Leave Delingpole alone

We complain about boring politicians, and then put them on the front page when they make a joke.

I like Delingpole-bashing as much as the next person. No, wait, I clearly like it far, far, far, far more than the next person. Which is why it hurts me to say: leave Delingpole alone.

Not that one, though. The other one.

Dick Delingpole, James' brother, is a UKIP candidate for Worcestershire County Council. Mindful of the fact that the Conservative party is freaking out about a purple wave – not to mention his own higher-than-average media profile, stemming not only from his sibling but also his Telegraph blog about historical re-enactment – he tweeted a joke yesterday.

That was his first mistake.

He tweeted, "I'd better get rid of this old Facebook photo before the Tories get hold of it", accompanied by the above image, of himself photoshopped three times into the background of a photo of Hitler.

It's never great to have to explain jokes, but let's break this down: the joke is that Delingpole is pretending that, just as some UKIP candidates have skeletons in their wardrobes, he was secretly a member of the Nazi party in 1940. And is also secretly one of three identical triplets. The humour comes from the fact that it is obviously nonsense.

But not obvious enough, apparently. Simon Geraghty, the local Tory candidate, complained, and Delingpole ended up on the front page of the Worcester News, and then in the Guardian, where Nicholas Watt writes:

The party apologised for the Photoshopped image and said that Dick Delingpole, a candidate in Worcester who is the brother of the writer and climate change sceptic James, had a "very deep sense of humour".

Dick Delingpole, a businessman who re-enacts scenes from history in his spare time, decided to doctor the image with Hitler to mock the way in which the Tories have been trawling social media sites to find embarrassing pictures of Ukip candidates. He placed a shot of himself on three men in Nazi uniforms standing next to Hitler.

Now, I don't doubt that the reporters at both those papers will correctly point out that what they were doing was reporting on the "row", rather than condemning Delingpole outright. And it is true that there is a row, with Geraghty telling the Worcester News that:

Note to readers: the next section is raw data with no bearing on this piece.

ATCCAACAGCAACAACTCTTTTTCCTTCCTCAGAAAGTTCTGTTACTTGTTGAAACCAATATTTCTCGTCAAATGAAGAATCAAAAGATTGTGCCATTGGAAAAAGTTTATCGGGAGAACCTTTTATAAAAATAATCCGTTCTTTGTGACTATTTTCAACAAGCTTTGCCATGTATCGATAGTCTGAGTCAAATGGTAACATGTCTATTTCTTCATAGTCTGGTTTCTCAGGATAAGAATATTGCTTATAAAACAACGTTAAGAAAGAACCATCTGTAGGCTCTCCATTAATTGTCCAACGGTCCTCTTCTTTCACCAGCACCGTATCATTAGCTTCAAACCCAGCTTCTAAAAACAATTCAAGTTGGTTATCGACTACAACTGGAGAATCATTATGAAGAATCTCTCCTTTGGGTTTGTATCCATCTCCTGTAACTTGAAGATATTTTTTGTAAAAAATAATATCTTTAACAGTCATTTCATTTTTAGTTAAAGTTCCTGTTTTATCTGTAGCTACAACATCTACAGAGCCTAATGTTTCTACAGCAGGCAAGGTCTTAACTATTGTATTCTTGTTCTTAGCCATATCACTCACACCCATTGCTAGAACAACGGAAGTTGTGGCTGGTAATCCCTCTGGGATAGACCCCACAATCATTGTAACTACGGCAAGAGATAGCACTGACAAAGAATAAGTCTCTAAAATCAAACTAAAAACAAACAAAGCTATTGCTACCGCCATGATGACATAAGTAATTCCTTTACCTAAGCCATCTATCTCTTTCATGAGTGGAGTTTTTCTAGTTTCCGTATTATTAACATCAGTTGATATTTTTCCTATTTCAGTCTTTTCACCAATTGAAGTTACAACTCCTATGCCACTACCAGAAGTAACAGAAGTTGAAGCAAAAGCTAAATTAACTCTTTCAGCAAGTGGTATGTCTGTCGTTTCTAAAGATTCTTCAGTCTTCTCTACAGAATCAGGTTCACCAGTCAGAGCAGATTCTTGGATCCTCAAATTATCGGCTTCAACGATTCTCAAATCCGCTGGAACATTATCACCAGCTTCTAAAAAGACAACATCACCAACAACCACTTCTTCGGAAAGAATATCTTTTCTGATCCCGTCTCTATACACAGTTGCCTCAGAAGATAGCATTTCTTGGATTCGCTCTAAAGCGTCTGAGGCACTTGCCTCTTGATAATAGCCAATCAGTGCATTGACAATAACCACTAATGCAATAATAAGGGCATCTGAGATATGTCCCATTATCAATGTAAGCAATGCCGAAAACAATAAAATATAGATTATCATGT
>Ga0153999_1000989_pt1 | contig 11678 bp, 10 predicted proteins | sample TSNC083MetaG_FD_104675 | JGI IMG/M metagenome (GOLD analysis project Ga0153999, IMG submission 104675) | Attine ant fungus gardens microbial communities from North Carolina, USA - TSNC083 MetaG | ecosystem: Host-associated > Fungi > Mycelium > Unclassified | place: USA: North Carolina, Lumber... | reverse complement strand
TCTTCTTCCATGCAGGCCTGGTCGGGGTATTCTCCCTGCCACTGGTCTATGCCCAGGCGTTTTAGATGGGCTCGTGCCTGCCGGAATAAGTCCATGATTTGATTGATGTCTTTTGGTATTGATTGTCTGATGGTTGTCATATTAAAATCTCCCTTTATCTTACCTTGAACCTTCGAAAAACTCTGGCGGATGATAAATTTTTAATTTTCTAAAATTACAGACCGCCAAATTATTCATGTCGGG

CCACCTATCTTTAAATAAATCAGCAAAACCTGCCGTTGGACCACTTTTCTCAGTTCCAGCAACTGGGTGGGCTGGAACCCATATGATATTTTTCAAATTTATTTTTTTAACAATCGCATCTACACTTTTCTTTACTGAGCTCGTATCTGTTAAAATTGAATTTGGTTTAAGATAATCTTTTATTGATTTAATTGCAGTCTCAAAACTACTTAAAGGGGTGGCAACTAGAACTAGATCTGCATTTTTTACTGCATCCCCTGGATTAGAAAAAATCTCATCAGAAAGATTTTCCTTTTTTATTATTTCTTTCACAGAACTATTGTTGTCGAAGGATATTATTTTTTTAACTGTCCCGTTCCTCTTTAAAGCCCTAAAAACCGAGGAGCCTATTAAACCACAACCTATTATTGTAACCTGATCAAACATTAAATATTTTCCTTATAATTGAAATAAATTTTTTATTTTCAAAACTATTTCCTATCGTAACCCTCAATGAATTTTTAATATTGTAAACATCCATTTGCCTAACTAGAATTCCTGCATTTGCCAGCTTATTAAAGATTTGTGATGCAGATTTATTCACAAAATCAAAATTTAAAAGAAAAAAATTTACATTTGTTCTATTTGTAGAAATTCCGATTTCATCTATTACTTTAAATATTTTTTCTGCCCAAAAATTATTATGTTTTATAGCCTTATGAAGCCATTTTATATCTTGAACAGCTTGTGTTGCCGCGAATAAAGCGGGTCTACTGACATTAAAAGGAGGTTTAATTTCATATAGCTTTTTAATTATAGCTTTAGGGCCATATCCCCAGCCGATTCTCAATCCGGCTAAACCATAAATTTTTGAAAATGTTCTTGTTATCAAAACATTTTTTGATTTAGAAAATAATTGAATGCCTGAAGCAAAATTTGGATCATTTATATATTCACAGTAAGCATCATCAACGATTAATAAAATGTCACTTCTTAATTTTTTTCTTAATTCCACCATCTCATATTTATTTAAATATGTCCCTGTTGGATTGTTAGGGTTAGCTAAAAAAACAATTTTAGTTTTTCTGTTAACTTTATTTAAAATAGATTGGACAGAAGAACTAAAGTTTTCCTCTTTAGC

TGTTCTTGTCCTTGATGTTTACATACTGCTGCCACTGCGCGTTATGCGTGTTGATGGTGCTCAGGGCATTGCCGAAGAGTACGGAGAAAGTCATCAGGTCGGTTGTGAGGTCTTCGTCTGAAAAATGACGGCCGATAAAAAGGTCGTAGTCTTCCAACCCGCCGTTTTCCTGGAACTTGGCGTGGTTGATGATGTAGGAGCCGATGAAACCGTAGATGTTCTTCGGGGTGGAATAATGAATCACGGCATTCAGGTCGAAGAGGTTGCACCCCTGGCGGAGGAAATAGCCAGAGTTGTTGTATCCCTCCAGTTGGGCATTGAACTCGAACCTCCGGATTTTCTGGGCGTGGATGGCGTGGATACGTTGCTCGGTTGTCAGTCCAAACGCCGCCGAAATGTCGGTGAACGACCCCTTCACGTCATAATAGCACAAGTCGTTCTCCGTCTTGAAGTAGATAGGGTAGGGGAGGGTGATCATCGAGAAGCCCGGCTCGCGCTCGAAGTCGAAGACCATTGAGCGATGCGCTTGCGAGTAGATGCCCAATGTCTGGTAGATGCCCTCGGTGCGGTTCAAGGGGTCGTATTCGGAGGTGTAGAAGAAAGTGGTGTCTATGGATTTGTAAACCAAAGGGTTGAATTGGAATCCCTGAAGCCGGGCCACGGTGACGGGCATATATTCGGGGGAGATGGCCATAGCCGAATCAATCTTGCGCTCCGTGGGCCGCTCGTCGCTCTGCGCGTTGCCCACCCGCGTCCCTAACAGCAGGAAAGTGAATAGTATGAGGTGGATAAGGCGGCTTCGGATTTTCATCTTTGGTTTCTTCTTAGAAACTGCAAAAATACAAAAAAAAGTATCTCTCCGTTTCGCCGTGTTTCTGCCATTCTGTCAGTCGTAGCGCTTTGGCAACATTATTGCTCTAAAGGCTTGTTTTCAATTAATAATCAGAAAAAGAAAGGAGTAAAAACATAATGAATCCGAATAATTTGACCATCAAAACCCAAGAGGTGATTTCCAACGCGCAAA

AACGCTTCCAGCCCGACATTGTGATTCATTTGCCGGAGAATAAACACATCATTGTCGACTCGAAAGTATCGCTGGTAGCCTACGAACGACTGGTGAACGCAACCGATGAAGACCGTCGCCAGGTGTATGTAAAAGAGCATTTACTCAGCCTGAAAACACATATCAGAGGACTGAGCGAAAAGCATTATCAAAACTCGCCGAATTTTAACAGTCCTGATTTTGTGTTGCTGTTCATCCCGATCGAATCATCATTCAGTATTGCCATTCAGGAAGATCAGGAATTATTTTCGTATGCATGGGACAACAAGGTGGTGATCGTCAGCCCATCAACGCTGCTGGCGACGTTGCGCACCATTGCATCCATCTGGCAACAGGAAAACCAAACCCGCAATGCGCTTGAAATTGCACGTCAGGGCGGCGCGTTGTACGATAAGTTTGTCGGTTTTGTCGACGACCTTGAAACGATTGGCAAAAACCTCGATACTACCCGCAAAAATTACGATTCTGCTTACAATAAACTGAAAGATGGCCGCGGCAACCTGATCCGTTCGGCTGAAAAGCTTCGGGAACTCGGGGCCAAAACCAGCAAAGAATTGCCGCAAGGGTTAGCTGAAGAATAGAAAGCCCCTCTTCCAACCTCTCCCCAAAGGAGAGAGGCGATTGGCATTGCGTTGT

I find it absolutely sickening and abhorrent. I think the vast majority of British people will find this shocking – it's not funny at all, it's dreadful and I can't believe he's done it.

But pretending that Geraghty's absolutely tone-deaf complaint merits filing Delingpole in the same "nazi row" cabinet as the candidate who claimed World War Two was engineered by Zionists is nonsensical.

Next time someone complains about how dull politicians are in Britain, just remind them that that didn't happen by accident.

Delingpole's Hitler pic.

Alex Hern is a technology reporter for the Guardian. He was formerly staff writer at the New Statesman. You should follow Alex on Twitter.

Grant Shapps on the campaign trail. Photo: Getty
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Grant Shapps resigns over Tory youth wing bullying scandal

The minister, formerly party chairman, has resigned over allegations of bullying and blackmail made against a Tory activist. 

Grant Shapps, who was a key figure in the Tory general election campaign, has resigned following allegations about a bullying scandal among Conservative activists.

Shapps was formerly party chairman, but was demoted to international development minister after May. His formal statement is expected shortly.

The resignation follows lurid claims about bullying and blackmail among Tory activists. One, Mark Clarke, has been accused of putting pressure on a fellow activist who complained about his behaviour to withdraw the allegation. The complainant, Elliot Johnson, later killed himself.

The junior Treasury minister Robert Halfon also revealed that he had an affair with a young activist after being warned that Clarke planned to blackmail him over the relationship. Former Tory chair Sayeedi Warsi says that she was targeted by Clarke on Twitter, where he tried to portray her as an anti-semite. 

Shapps appointed Mark Clarke to run RoadTrip 2015, where young Tory activists toured key marginals on a bus before the general election. 

Today, the Guardian published an emotional interview with the parents of 21-year-old Elliot Johnson, the activist who killed himself, in which they called for Shapps to consider his position. Ray Johnson also spoke to BBC's Newsnight:


The Johnson family claimed that Shapps and co-chair Andrew Feldman had failed to act on complaints made against Clarke. Feldman says he did not hear of the bullying claims until August. 

Asked about the case at a conference in Malta, David Cameron pointedly refused to offer Shapps his full backing, saying a statement would be released. “I think it is important that on the tragic case that took place that the coroner’s inquiry is allowed to proceed properly," he added. “I feel deeply for his parents, It is an appalling loss to suffer and that is why it is so important there is a proper coroner’s inquiry. In terms of what the Conservative party should do, there should be and there is a proper inquiry that asks all the questions as people come forward. That will take place. It is a tragic loss of a talented young life and it is not something any parent should go through and I feel for them deeply.” 

Mark Clarke denies any wrongdoing.

Helen Lewis is deputy editor of the New Statesman. She has presented BBC Radio 4’s Week in Westminster and is a regular panellist on BBC1’s Sunday Politics.